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Republican Party on Energy & Oil

Party Platform

 


1992: supported cap-and-trade; 2019: oppose it

In 1989, President Bush sent his secretary of state, James Baker, to the UN's first annual meeting on climate change. In 1992 his final year in office, Bush submitted the United Nations Framework convention on Climate Change, the first-ever global treaty to reduce greenhouse gas emissions, to the secretary for ratification, and the treaty was indeed ratified through a two-thirds vote. The vote included ayes by Mitch McConnell and Trent Lott, neither of them known as a starry-eyed tree hugger.

There are many remarkable facts about this period, especially from today's perspective. For one, Washington actually functioned. When some of the left proposed command-and-control regulation of industry, Republicans countered with ideas like cap-and-trade, a market based approach that allows firms to buy and sell pollution credits (an idea many Republicans now oppose and a classic example of how political winds have shifted).

Source: Land of Flickering Lights, by Michael Bennet, p. 79-80 , Jun 25, 2019

Open ANWR and OCS for oil & gas development

All estimates of America's oil and natural gas reserves indicate an incredible bounty for the use of many generations to come. We should be pursuing our oil and gas resources both on and offshore. It is nonsensical to spurn real job creation by putting almost all of our coastal waters off limits to energy exploration, while urging other nations to explore their coasts. We call for a reasoned approach to all offshore energy development, and support the right of States to a reasonable share of the resulting revenue and royalties. We support opening the Outer Continental Shelf (OCS) for energy development and ending the current Administration's moratorium on permitting; opening the coastal plain of the Arctic National Wildlife Refuge (ANWR) for exploration and production of oil and natural gas; and allowing for more oil and natural gas exploration on federal land. We support this development in accordance with applicable environmental, health and safety laws, and regulations.
Source: 2012 Republican Party Platform , Aug 27, 2012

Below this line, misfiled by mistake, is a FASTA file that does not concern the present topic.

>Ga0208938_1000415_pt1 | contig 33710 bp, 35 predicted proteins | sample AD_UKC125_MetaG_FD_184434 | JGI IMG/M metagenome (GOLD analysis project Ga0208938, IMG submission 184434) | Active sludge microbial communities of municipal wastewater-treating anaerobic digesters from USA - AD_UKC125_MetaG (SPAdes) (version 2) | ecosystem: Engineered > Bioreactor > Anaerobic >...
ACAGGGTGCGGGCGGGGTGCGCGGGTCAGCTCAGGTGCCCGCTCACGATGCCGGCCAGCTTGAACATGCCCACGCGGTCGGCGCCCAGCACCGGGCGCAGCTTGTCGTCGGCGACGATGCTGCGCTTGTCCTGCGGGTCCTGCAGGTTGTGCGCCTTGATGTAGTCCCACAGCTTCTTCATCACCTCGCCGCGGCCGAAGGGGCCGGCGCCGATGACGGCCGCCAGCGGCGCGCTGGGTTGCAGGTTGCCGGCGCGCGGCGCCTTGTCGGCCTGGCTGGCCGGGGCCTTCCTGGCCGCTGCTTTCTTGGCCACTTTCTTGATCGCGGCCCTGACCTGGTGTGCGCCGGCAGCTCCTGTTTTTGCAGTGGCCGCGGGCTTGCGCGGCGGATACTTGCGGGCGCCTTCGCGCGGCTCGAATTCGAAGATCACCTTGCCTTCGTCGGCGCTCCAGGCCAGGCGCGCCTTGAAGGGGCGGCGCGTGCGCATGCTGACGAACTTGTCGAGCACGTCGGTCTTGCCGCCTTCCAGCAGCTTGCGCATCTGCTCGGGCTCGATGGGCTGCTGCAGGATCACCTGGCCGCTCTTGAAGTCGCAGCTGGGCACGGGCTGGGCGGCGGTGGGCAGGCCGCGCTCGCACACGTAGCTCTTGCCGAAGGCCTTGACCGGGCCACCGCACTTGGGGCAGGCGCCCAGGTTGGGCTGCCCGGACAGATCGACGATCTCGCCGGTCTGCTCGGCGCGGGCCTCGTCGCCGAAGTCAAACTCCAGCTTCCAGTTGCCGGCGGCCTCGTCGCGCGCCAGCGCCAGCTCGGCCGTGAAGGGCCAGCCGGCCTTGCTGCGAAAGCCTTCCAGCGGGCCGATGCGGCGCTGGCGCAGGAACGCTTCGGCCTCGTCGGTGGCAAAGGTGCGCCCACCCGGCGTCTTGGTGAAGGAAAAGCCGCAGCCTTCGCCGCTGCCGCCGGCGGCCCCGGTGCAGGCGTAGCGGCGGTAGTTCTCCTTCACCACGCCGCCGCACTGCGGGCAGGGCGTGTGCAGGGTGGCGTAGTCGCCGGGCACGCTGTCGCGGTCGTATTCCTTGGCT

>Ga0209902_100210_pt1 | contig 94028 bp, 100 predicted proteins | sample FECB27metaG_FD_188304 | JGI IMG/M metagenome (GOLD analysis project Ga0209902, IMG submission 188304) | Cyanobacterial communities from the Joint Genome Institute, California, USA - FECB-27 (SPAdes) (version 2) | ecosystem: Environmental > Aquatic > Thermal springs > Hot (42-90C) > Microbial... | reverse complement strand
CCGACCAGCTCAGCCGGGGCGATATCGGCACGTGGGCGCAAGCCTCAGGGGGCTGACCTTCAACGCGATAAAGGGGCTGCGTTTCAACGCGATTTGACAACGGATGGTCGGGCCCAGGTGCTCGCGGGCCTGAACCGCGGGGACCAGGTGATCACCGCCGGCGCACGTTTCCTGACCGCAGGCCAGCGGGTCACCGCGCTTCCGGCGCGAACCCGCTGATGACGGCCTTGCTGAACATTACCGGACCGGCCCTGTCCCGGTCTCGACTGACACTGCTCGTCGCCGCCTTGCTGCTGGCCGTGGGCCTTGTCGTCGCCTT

No Kyoto, no mandatory carbon emissions controls

Republicans are committed to meeting the challenge of long-term global climate change by relying on markets and new technologies to improve energy efficiency. These efforts will help reduce emissions over time while allowing the economy to grow. Our President and our Party strongly oppose the Kyoto Protocol and similar mandatory carbon emissions controls that harm economic growth and destroy American jobs.
Source: 2004 Republican Party Platform, p. 71 , Sep 1, 2004

Provide tax incentives for energy production

Source: Republican Platform adopted at GOP National Convention , Aug 12, 2000

Treat energy as source of prosperity, not pollution source.

Party signed treating energy as source of prosperity, not pollution source

Affordable, reliable energy makes our lives--and our economy--better. It keeps our bills low, keeps jobs here at home, and keeps us secure in a dangerous world. Washington sees it differently: Our regulators act as if energy is primarily a source of pollution, not jobs or prosperity. They try to keep our resources in the ground, needlessly delaying projects for years and letting our energy infrastructure grow old. Most of our gas transmission and gathering pipelines predate 1970.It doesn't have to be all-or-nothing. There is a better way. We can and should strike a balance between economic growth and environmental stewardship. Efforts to reduce pollution should achieve real benefits for the environment and be compatible with real benefits for our economy.

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Page last updated: Oct 15, 2020